Some of the most damaging small business security problems are the ones you don't see coming. After all, you need to be aware of a risk in order to take the necessary steps to guard against it.
Here are five of the most commonly overlooked security risks for small business owners:
1. Data Breaches
In the unfortunate scenario that you fall victim to a data breach, hackers will be able to gain access to your organization's confidential information. As of late, most news stories concerning data breaches tend to revolve around larger companies. However, small businesses are also a popular target, especially because they tend to have less robust IT support.
To help avoid a breach, you should install the latest anti-virus and anti-malware software on all corporate devices, set up a company firewall and train your employees to avoid suspicious emails and websites.
2. Employee Theft
Unfortunately, when it comes to theft, you need to be concerned with your own employees as well as shoplifters and burglars. In fact, as Entrepreneur reports, the National Federation of Independent Business found that an employee is 15 times more likely than a non-employee to steal from an employer.
As a best practice, you should complete a full background and reference check on everyone you hire. It's also a good idea to run spot inspections of deliveries and cash registers, as well as surprise audits of your financial accounts. Your employees will be less likely to steal if they know you are vigilant.
3. Stolen Electronics Containing Corporate Information
Your computers and other electronics are both valuable and easy to transport: a perfect combination for thieves. To help prevent theft, you should attach cable locks to all your computers. You should also install anti-theft software on all devices that can remotely wipe the drive clean on command. This will help to prevent thieves from being able to access your business data.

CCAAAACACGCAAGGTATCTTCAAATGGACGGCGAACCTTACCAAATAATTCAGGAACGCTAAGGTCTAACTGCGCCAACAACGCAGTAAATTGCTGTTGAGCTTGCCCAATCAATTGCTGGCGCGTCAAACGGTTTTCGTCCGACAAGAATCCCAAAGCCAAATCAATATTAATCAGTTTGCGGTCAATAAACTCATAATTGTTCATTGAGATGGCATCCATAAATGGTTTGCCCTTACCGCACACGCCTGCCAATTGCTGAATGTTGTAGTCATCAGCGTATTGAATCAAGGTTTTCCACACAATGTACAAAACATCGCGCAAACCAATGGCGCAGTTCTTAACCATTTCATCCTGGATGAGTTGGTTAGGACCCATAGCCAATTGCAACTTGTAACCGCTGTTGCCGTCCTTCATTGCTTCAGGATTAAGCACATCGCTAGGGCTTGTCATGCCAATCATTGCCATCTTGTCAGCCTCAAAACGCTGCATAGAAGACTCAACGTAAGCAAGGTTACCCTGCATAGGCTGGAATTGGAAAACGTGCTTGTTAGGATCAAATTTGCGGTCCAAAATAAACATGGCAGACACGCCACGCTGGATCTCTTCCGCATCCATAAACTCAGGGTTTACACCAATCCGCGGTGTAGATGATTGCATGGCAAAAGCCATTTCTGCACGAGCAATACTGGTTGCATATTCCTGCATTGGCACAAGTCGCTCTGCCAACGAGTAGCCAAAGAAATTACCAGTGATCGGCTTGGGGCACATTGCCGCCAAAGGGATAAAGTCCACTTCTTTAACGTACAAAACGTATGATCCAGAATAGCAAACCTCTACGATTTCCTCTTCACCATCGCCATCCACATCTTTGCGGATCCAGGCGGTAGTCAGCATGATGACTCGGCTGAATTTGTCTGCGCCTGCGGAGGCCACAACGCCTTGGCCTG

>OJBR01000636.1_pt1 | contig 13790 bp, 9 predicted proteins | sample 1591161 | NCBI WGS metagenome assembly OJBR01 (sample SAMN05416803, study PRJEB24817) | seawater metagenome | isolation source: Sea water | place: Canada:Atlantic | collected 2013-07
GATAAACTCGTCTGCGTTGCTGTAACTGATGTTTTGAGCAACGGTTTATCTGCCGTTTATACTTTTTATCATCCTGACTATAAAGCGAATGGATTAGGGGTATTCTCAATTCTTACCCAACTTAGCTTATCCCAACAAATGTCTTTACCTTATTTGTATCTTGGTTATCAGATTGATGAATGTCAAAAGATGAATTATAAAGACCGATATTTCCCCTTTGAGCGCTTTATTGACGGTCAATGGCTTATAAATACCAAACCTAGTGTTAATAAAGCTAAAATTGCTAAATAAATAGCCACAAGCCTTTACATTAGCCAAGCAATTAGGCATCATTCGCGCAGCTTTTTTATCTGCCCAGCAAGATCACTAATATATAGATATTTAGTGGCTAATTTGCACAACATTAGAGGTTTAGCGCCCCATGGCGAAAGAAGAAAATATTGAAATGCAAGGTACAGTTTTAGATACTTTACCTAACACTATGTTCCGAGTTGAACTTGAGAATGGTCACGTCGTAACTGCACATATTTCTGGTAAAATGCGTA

4. A Former Employee's Knowledge of Your Strategy
If your employees deal with any company secrets, you need to protect that information. After all, you don't want your team to be able to share your confidential plans and strategies with competitors. To help prevent this scenario, require all employees to sign a confidentiality agreement, and include this in your employee handbook.
5. A Hijacked Domain Name
One way that cybercriminals may try to attack you is by taking over your domain name, seizing control of your website, or hacking into your hosting account to redirect your web traffic to malicious sites. Others will be mindful of when your domain expires so they have the opportunity to swoop in and buy the name for themselves. As such, you should track your renewal dates closely. You should also keep your contact information up-to-date with the hosting company so they can contact you to recover your site if a hacker seizes control.
Don't let your company become another cautionary tale. By preparing for these small business security problems, you can help to prevent a slew of issues down the line.
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